How WeWork Lost its $47 Billions Valuation in Record Time

WeWork was founded in the year 2010 in Soho, New York, United States by Adam Neumann and Miguel Mckelvey.

Before WeWork, Adam Neuman started a Kids clothing venture called Krawlers which later was turned to Egg Baby. This company still exists today as a luxury kids clothing company but Neumann is no longer involved in its day to day operations.

Adam Neumann

Neumann met Miguel Mckelvey through a mutual friend just after the launch of Egg Baby. The two bonded well and started working together in the same building in Brooklyn.

Soon they developed the idea of co-working space and pitched to their landlord. They wanted a floor to be rented out for this idea and Greendesk was born.


Greedesk started making profits and soon enough both of them cashed out by selling their shares to the landlord for $3 million.

With the profits they made, Neumann and Mckelvey started on their own and soon established WeWork in New York.

The idea behind WeWork was to lease/rent out commercial office space to companies and start ups with no set up costs. Any start up could just pay the office rent and start working!

WeWork took long term lease on properties in prime locations, renovated them, divided them to smaller units and rented them out to interested parties.

Basically it was a real estate company but positioned itself as a technology company. This allowed the company to raise huge funds as technology companies can grow quickly.

The founder Adam Neumann was so successful in selling WeWork as a technology company then even SoftBank invested in the company. The SoftBank CEO, Masayoshi Son even compared WeWork to Alibaba at one point of time.

The valuation of the company went up like crazy. Investors poured in funds from all sides and at one point it was valued at $47 Billions.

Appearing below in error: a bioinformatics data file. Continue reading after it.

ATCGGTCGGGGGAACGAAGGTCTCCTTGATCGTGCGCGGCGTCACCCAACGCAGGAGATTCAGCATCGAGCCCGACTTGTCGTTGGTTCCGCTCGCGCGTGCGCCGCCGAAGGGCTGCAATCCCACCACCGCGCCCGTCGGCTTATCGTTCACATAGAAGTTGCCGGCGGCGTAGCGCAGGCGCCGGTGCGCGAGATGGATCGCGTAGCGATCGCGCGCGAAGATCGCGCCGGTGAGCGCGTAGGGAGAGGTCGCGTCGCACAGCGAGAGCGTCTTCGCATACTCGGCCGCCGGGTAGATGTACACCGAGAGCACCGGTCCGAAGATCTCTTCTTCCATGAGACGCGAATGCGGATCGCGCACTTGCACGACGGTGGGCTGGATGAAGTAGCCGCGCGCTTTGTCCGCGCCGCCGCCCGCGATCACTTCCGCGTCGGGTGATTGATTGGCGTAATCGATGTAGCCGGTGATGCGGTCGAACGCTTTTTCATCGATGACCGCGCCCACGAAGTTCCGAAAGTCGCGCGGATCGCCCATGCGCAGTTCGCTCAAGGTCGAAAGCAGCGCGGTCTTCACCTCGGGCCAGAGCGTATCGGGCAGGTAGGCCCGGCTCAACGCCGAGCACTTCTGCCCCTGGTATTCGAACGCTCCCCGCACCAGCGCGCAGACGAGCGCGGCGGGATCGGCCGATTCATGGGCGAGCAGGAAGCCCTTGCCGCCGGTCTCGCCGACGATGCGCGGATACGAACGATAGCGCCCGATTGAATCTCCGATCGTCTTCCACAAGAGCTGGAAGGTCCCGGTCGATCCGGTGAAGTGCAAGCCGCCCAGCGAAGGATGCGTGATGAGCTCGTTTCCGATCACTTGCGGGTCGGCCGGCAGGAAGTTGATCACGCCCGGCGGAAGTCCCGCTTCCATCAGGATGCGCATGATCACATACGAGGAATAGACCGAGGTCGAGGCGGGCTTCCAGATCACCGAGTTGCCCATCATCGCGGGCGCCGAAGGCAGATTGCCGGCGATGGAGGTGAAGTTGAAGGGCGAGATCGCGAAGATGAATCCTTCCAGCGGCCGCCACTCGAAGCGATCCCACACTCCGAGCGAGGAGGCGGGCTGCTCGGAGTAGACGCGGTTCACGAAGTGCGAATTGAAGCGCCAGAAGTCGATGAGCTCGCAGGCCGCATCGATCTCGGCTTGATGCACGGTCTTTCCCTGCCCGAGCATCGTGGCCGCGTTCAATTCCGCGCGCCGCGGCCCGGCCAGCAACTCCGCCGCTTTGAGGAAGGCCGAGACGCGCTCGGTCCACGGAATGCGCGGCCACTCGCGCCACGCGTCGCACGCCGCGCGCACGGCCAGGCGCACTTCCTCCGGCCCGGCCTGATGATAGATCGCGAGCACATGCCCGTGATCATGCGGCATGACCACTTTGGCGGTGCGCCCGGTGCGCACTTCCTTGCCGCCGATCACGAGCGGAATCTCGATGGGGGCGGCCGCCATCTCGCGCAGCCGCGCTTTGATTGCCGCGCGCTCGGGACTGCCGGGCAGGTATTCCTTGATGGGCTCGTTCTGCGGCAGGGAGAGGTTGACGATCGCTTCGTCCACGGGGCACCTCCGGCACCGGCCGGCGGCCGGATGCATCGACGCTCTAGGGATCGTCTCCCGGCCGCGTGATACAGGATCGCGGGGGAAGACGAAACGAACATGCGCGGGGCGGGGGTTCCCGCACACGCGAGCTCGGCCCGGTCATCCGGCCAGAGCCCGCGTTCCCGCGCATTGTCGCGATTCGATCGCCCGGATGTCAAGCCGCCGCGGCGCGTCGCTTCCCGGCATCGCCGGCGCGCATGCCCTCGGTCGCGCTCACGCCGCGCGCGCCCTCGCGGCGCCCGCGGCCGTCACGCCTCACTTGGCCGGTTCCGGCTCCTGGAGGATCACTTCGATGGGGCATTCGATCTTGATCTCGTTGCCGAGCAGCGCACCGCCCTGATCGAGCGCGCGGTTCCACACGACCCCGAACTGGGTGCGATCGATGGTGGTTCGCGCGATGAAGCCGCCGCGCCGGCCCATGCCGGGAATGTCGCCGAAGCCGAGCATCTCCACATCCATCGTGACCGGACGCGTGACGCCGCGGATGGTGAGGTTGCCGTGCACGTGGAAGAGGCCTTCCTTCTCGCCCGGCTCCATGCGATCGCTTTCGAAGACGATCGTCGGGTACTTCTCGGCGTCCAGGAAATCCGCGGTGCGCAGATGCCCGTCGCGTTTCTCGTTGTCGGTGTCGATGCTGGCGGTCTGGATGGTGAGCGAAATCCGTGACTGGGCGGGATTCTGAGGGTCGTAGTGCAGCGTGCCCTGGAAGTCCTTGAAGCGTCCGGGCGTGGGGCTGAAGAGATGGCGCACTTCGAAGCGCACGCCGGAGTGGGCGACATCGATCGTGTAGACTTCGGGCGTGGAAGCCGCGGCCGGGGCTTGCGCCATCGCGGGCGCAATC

But WeWork was neither a tech company and nor profitable. In fact it was losing millions in operating cost and the owner was spending money on personal stuff.

All this came out when WeWork filed for IPO in 2019. The financials of the company was out in the open and faced scrutiny from experts.

The technology part that the founders brandished came from WeWorks use of software in optimizing the operations. Yes, it optimized how the company could maximize the use of space within the company but it was nowhere close to the label of a technology company. It was just smart branding to raise funds.

It also came out that Adam Neumann liquidated close to $700 millions of his stock before the filing. WeWork were looking to raise $3.5 Billions from the market.

The personal lifestyle of the founder also became a topic of hot debate. Neumann led a lavish lifestyle complete with private jets while the company was drowning in loses.

Analysts found that the fundamental business model was seriously flawed. While WeWork leased for long term – some 7 to 10 years at one go, their customers took up only short term commitments of 2 months to a year. The remaining time they had to find new customers or risk the property running empty space for long.

The company was losing money because the business model was incorrect and in the future too it would incur huge losses. There was no technology which could turn around the situation at WeWork.

It is said that the reason behind WeWork being able to generate so much hype was SoftBank. The banking company has a 100 Billions fund for start ups around the world and the CEO is thought to be a shrewd investor.